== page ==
Now wouldn't it be great if we had someone go out and isolate mycorrhizae from the roots of some CPs and get a specialized mix just for us... I can keep dreaming haha.
    Trying to rebuild. Feel free to PM me with questions.

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  5. #21
    Av8tor1's Avatar
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    Quote Originally Posted by EdaxFlamma View Post
    I'm working with the USDA involving the benefits of mycorrhizal infections in Vaccinium (cranberry, blueberry etc) and we tested a decent number of commercially inoculum and found that many of the fungi present weren't what they claimed on the package. Whether due to their method of packaging, quality control or some other reason, there were all kinds of different fungi in the mixes. If you have the change to plate some out you might be surprised. I personally am pretty skeptical unless I've isolated it myself and even then my skills and the mycorrhizae business in general are still so muddy I don't think I'd subject my plants to something like that.

    Now wouldn't it be great if we had someone go out and isolate mycorrhizae from the roots of some CPs and get a specialized mix just for us... I can keep dreaming haha.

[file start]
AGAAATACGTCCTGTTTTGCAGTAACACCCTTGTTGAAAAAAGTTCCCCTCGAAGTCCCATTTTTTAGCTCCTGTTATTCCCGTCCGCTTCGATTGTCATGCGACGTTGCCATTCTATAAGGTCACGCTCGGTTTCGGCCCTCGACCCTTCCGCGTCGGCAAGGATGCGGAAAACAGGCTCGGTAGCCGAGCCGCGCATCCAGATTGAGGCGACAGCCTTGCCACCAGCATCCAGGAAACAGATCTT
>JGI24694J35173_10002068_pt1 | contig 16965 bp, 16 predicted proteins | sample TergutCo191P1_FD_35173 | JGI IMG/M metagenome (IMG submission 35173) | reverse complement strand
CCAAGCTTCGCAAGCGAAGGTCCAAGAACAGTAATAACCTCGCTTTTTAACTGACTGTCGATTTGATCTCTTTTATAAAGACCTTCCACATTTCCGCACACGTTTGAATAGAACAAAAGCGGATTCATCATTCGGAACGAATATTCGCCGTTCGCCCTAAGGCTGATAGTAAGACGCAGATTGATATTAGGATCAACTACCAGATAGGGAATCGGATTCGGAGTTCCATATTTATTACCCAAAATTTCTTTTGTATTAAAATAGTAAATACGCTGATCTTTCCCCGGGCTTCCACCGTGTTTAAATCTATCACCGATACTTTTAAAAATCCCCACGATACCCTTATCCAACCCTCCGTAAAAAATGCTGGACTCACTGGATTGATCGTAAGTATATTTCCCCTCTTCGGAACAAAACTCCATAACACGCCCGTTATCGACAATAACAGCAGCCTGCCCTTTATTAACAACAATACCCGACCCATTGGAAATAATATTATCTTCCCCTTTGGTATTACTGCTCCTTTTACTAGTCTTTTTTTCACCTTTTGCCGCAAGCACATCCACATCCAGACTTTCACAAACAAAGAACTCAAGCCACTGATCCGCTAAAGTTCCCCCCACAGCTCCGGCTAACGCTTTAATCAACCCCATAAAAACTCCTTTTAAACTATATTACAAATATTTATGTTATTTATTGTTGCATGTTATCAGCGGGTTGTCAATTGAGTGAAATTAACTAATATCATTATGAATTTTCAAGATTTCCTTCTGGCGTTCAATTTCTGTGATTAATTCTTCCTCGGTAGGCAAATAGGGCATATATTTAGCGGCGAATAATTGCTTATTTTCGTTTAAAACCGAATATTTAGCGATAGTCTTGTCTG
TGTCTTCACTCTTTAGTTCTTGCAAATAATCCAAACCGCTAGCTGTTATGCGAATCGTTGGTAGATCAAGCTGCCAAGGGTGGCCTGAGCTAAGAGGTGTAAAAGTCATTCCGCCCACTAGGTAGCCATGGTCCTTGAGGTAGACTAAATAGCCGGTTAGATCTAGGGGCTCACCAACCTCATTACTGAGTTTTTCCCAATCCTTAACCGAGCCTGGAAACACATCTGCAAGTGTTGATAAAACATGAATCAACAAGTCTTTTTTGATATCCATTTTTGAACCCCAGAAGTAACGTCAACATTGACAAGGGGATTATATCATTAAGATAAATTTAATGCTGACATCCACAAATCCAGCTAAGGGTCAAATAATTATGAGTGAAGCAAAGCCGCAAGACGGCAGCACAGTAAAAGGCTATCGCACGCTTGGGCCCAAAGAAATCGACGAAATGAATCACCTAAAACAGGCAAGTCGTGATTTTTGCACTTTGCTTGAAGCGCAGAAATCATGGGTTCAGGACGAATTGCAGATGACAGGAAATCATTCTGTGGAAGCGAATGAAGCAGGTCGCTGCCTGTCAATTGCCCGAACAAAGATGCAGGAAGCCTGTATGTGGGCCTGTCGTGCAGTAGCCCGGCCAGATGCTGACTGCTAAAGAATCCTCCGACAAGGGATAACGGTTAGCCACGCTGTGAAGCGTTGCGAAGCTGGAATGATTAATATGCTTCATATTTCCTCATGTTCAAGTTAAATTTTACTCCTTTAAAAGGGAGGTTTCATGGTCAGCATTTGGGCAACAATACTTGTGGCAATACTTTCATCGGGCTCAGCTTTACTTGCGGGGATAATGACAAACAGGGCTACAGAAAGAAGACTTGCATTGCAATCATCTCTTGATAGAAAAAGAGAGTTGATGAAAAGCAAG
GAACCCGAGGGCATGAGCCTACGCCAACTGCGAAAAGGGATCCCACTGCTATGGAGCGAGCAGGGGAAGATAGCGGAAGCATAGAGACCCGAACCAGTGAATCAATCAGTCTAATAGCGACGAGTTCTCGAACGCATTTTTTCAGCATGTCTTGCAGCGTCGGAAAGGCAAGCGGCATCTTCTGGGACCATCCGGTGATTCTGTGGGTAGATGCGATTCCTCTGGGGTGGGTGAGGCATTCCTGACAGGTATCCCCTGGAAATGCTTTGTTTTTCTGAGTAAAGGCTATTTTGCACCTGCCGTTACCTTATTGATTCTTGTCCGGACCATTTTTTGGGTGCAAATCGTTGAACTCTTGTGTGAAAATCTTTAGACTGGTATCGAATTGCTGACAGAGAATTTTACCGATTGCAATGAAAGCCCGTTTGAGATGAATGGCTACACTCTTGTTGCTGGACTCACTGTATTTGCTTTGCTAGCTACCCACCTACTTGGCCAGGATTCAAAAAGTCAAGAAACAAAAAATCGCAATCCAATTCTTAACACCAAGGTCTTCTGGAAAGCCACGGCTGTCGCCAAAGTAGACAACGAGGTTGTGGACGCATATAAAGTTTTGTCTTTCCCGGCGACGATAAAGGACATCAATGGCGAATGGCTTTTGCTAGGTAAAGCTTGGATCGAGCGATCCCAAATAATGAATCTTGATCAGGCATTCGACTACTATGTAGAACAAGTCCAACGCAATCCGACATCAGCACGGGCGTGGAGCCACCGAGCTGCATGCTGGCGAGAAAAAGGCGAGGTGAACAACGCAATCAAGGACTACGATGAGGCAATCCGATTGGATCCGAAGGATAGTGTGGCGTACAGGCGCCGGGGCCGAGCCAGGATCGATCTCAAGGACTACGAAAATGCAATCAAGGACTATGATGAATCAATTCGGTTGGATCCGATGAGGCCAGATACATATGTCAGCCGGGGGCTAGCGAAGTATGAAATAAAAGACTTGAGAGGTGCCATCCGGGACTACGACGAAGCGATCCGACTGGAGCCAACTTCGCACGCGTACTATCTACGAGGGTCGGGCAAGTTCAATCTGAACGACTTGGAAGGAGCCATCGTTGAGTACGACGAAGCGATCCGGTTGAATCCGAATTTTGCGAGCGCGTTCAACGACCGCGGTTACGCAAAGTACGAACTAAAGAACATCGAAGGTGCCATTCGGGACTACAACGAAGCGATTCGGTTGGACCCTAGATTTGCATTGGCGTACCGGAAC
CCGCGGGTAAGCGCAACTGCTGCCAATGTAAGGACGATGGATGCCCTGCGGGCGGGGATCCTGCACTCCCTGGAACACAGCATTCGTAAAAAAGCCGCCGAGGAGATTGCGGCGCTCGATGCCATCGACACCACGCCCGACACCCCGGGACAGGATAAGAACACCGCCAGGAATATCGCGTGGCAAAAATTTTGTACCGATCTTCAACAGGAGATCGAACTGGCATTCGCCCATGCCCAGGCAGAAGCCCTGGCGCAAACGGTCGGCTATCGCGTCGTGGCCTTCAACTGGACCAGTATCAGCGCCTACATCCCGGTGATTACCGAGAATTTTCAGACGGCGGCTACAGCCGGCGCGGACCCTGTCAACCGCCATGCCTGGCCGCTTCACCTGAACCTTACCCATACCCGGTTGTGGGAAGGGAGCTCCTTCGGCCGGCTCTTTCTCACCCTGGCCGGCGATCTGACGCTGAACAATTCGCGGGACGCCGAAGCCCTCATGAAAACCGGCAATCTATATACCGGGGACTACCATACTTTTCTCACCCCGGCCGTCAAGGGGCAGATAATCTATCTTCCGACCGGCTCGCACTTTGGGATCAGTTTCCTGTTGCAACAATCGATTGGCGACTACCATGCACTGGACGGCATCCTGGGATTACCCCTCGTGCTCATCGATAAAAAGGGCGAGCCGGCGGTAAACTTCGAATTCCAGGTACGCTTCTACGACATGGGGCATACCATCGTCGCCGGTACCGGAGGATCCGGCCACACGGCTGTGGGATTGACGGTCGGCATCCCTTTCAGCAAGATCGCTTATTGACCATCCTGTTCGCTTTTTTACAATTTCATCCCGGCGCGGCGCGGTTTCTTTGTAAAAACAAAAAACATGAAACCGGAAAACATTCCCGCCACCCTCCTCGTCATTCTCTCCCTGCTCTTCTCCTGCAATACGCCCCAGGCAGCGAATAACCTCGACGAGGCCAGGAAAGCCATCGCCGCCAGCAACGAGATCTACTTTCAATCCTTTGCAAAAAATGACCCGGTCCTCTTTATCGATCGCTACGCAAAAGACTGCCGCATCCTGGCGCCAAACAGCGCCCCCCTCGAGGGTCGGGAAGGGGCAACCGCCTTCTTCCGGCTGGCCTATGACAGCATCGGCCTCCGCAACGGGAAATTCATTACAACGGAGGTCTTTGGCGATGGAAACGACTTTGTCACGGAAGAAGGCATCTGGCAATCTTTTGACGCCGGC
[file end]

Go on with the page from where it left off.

It has been my experience that this is likely true with Trichoderma products as well... I tried many products from many vendors before I found the product/vendor combination that gave me consistant results and excellent customer support.

  6. #22

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    Quote Originally Posted by EdaxFlamma View Post
    Now wouldn't it be great if we had someone go out and isolate mycorrhizae from the roots of some CPs
    I can't begin to tell you how close this was to being my thesis...

  7. #23
    The Consuming Flame EdaxFlamma's Avatar
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    Haha I wanted to see if the chitinases found in drosera dew drops could be used as a fungicide - haven't gotten their quite yet haha. Next time I'm in the lab though I'll see if I can grab a couple of ditch dews on my way to work and look for mycorrhizae. A lot of the cranberry I sampled had Drosera right along side it so there might very well be some. The roots probably aren't fibrous enough.... although that doesn't stop wintergreen.... hmmm I have a fun side project now!!!
    Trying to rebuild. Feel free to PM me with questions.

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  8. #24
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    Hi everyone, sorry for the delay in response; I was at work for 12 hours, unable to respond... On the other hand, I'm glad that this discussion has been revitalized...